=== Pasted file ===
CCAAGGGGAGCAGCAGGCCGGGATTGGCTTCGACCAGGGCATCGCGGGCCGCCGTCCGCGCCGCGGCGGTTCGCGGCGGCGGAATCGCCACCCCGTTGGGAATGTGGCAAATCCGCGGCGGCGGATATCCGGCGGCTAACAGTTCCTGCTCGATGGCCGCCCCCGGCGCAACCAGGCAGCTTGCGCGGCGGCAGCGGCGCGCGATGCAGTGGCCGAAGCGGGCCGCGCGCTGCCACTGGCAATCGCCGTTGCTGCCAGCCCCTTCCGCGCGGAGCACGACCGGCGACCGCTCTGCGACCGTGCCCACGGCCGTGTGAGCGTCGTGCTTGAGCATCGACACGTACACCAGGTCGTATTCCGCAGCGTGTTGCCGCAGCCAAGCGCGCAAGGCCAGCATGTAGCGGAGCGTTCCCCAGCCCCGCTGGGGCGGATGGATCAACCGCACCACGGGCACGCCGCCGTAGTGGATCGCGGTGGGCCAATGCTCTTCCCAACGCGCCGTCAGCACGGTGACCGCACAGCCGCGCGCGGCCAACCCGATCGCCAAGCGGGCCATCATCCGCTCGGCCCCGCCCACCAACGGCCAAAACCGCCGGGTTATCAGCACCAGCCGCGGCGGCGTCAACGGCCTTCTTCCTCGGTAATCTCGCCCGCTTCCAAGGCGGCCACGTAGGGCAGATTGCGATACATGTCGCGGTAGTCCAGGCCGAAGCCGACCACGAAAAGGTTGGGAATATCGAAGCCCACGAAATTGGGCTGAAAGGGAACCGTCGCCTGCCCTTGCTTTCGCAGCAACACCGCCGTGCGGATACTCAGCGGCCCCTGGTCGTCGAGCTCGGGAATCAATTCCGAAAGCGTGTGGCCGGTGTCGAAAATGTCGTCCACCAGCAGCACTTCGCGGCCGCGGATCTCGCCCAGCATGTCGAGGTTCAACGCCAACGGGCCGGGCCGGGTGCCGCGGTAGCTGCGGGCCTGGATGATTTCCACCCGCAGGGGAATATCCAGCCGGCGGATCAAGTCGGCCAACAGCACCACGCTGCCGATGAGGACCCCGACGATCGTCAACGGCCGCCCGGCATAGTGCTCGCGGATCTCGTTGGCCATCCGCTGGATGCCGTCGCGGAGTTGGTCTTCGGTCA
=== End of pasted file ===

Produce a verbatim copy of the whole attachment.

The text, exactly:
CCAAGGGGAGCAGCAGGCCGGGATTGGCTTCGACCAGGGCATCGCGGGCCGCCGTCCGCGCCGCGGCGGTTCGCGGCGGCGGAATCGCCACCCCGTTGGGAATGTGGCAAATCCGCGGCGGCGGATATCCGGCGGCTAACAGTTCCTGCTCGATGGCCGCCCCCGGCGCAACCAGGCAGCTTGCGCGGCGGCAGCGGCGCGCGATGCAGTGGCCGAAGCGGGCCGCGCGCTGCCACTGGCAATCGCCGTTGCTGCCAGCCCCTTCCGCGCGGAGCACGACCGGCGACCGCTCTGCGACCGTGCCCACGGCCGTGTGAGCGTCGTGCTTGAGCATCGACACGTACACCAGGTCGTATTCCGCAGCGTGTTGCCGCAGCCAAGCGCGCAAGGCCAGCATGTAGCGGAGCGTTCCCCAGCCCCGCTGGGGCGGATGGATCAACCGCACCACGGGCACGCCGCCGTAGTGGATCGCGGTGGGCCAATGCTCTTCCCAACGCGCCGTCAGCACGGTGACCGCACAGCCGCGCGCGGCCAACCCGATCGCCAAGCGGGCCATCATCCGCTCGGCCCCGCCCACCAACGGCCAAAACCGCCGGGTTATCAGCACCAGCCGCGGCGGCGTCAACGGCCTTCTTCCTCGGTAATCTCGCCCGCTTCCAAGGCGGCCACGTAGGGCAGATTGCGATACATGTCGCGGTAGTCCAGGCCGAAGCCGACCACGAAAAGGTTGGGAATATCGAAGCCCACGAAATTGGGCTGAAAGGGAACCGTCGCCTGCCCTTGCTTTCGCAGCAACACCGCCGTGCGGATACTCAGCGGCCCCTGGTCGTCGAGCTCGGGAATCAATTCCGAAAGCGTGTGGCCGGTGTCGAAAATGTCGTCCACCAGCAGCACTTCGCGGCCGCGGATCTCGCCCAGCATGTCGAGGTTCAACGCCAACGGGCCGGGCCGGGTGCCGCGGTAGCTGCGGGCCTGGATGATTTCCACCCGCAGGGGAATATCCAGCCGGCGGATCAAGTCGGCCAACAGCACCACGCTGCCGATGAGGACCCCGACGATCGTCAACGGCCGCCCGGCATAGTGCTCGCGGATCTCGTTGGCCATCCGCTGGATGCCGTCGCGGAGTTGGTCTTCGGTCA